Author
Luke Viner

Luke Viner

Associate

Read More
Author
Luke Viner

Luke Viner

Associate

Read More

11 October 2022

R&I Update - October 2022 – 3 of 5 Insights

UK companies receive support to survive rising energy cost pressures, but is it enough?

  • Quick read

Since 2021, soaring wholesale energy costs have caused concern for businesses already battling a difficult economic climate with wider inflationary pressures, such as higher interest rates.  

The government's mini-budget on 23 September 2022 cancelled the planned increase in the corporate tax rate (the proposed increase from 19% to 25%). This will assist those companies which are profit-making, but without support to reduce the cost base, this provides limited relief to others.

There is some good news, the department for Business, Energy and Industrial Strategy has announced that wholesale electricity and gas costs will be capped at a 50% discount on prices forecast for winter. The cap came into force on 1 October 2022 and will last six months. Even so, some companies will still be paying substantially more for their electricity and gas than they were a year ago and directors are having to make important decisions regarding the future of their businesses.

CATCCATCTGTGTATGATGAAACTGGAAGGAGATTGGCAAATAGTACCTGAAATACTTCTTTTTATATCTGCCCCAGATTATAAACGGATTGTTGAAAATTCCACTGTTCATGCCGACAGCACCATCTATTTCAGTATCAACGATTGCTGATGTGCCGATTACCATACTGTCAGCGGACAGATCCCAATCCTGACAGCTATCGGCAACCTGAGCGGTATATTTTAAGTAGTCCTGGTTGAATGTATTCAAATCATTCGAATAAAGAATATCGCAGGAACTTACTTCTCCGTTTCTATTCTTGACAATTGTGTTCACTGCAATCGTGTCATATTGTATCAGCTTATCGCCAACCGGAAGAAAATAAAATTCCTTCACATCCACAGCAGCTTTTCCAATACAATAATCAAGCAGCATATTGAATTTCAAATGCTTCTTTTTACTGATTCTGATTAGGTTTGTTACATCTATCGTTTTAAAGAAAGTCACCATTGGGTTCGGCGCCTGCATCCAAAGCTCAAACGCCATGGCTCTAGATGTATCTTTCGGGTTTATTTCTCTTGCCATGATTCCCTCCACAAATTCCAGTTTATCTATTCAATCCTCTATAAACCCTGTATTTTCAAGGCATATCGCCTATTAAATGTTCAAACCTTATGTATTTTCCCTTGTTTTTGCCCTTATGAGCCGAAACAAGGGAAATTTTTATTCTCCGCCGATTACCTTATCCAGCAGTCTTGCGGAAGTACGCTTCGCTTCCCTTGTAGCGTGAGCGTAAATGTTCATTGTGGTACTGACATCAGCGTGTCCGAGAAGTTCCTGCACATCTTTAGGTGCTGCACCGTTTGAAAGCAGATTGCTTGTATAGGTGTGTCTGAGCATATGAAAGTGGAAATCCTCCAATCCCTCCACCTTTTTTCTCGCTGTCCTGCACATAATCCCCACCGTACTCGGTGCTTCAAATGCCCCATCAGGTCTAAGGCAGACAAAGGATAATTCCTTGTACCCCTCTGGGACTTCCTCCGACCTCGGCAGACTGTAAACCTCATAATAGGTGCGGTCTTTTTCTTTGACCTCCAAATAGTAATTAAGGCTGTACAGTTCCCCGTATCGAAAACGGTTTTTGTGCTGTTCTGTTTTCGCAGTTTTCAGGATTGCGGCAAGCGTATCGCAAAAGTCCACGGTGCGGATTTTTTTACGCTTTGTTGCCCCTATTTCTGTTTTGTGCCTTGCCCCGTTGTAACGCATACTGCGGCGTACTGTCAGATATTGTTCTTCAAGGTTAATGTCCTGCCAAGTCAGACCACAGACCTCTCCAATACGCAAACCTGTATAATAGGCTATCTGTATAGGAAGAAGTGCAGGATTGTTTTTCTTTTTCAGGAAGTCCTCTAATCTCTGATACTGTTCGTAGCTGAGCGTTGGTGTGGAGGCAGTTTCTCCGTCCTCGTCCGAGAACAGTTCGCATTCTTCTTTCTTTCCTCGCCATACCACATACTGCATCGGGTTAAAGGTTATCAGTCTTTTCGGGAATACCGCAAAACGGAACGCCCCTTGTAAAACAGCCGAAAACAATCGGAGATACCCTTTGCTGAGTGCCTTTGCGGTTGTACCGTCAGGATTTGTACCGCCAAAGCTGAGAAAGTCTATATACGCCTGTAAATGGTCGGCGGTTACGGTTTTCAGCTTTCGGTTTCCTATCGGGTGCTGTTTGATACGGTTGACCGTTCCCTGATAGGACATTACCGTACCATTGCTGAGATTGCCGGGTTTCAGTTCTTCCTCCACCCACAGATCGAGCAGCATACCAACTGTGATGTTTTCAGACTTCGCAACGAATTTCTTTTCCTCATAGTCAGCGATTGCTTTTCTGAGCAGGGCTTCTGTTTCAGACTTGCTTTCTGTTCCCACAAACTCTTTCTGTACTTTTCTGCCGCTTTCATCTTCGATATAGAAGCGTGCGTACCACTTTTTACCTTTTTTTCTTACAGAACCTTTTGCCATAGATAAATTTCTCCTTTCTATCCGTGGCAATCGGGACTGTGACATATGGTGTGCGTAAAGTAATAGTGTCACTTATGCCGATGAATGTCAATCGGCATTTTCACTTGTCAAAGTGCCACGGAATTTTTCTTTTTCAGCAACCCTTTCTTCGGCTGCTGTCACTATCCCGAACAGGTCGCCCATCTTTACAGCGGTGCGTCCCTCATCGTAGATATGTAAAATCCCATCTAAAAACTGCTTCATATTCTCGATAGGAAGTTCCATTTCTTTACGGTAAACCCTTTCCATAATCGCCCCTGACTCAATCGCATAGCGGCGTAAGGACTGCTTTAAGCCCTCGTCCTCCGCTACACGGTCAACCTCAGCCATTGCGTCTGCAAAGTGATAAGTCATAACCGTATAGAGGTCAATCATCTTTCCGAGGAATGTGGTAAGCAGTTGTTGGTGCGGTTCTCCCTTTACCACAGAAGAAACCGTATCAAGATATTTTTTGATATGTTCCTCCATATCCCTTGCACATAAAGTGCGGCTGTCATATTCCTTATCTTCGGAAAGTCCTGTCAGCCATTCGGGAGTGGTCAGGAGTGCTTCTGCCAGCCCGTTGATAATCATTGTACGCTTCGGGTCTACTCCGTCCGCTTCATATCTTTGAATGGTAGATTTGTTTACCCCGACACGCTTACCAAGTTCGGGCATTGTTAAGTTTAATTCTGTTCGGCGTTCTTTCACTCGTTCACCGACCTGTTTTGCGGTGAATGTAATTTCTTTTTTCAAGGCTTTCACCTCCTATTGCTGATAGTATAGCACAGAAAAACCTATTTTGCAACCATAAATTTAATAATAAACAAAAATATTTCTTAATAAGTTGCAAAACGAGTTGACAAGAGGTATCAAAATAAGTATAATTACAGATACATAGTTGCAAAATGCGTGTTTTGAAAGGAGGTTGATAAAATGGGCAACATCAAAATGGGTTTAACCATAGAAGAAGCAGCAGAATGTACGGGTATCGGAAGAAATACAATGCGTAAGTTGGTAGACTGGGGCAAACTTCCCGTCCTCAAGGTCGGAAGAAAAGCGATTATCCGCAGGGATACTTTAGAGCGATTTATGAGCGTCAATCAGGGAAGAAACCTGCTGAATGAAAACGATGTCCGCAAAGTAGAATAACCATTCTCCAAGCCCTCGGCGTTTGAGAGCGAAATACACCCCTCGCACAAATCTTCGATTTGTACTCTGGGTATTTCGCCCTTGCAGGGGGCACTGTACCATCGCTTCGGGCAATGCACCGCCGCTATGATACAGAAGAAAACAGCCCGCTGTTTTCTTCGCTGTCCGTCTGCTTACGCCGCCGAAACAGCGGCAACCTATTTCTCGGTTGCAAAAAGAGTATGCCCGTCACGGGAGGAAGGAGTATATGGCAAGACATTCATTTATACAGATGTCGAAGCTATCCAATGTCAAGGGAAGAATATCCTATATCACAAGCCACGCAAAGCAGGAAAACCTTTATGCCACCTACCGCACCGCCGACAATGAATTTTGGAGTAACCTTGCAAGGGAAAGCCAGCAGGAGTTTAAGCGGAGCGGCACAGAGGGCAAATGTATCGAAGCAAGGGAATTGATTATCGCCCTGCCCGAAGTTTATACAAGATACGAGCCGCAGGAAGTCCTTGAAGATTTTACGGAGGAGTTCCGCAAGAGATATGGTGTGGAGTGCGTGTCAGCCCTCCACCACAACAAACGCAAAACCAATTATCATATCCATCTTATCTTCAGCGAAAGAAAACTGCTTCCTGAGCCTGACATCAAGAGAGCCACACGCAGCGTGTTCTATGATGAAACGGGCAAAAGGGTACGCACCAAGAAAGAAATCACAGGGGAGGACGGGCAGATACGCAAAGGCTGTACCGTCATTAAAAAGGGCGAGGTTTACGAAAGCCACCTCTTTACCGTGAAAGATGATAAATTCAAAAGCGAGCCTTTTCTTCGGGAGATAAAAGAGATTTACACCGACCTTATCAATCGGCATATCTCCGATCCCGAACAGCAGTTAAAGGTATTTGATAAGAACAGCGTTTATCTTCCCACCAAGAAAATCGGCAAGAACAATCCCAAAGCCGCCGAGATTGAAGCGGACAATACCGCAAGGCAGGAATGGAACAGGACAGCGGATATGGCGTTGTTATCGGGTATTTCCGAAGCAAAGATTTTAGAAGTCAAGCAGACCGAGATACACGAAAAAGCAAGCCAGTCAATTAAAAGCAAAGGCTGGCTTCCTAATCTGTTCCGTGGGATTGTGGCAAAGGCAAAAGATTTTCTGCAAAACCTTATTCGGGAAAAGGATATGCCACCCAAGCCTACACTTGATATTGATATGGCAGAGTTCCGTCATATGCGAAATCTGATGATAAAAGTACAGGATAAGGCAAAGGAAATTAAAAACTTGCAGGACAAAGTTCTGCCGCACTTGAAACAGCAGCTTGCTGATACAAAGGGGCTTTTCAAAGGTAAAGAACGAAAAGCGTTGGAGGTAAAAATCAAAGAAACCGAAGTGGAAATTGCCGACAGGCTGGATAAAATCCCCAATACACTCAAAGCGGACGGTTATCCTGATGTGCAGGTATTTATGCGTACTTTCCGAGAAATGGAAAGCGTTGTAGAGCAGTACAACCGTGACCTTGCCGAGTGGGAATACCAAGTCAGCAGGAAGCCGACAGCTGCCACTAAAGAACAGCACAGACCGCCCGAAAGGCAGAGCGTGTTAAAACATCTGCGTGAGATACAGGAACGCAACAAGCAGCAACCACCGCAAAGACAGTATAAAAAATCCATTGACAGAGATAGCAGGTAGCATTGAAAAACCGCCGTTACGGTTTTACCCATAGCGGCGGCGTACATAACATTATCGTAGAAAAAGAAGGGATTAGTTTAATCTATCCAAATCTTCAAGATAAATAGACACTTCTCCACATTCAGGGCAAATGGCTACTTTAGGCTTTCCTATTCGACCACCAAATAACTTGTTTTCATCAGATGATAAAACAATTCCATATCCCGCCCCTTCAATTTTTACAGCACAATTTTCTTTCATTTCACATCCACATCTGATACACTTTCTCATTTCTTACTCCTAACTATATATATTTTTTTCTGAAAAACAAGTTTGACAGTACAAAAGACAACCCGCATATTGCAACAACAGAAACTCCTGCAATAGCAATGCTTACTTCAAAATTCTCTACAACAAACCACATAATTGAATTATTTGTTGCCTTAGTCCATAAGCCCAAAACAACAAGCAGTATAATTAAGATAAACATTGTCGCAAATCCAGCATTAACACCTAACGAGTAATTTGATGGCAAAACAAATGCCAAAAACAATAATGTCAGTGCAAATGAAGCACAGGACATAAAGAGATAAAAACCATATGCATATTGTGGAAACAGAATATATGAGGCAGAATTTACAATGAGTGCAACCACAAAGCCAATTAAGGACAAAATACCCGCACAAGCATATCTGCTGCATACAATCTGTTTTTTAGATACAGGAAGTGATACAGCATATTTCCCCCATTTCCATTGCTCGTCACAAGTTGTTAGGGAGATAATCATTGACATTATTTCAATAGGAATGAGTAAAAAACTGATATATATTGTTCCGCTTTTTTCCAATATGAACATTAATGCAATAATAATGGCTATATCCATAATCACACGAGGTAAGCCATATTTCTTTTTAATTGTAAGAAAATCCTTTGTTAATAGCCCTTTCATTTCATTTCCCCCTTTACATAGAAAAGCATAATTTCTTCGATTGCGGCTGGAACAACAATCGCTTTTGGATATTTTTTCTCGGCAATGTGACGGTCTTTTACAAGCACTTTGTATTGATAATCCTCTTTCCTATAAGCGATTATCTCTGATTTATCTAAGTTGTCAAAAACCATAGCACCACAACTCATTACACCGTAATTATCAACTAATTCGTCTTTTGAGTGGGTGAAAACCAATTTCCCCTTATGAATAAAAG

What steps should directors be taking?

  • Directors of companies facing financial difficulties should seek contingency planning advice at an early stage.
  • If there is no reasonable prospect that a company can avoid insolvent liquidation or administration, directors should take advice on commencing a formal insolvency process. 
  • If there is a reasonable prospect that a company can avoid insolvent liquidation or administration, there are a range of options available to facilitate the restructuring of the business.
  • Regular board meetings should be held, detailed financial forecasts evaluated and records kept as evidence of the directors' considerations when complying with their duties to the company. The Supreme Court has recently held that where a company is insolvent, or bordering on insolvency, or where insolvent liquidation or administration is probable the directors must balance the shareholder and creditor interests by applying a 'sliding scale' giving greater priority to the interests of creditors as the financial difficulties increase (see our alert here).   

Find out more

To discuss the issues raised in this article in more detail, please reach out to a member of our Restructuring & Insolvency team.

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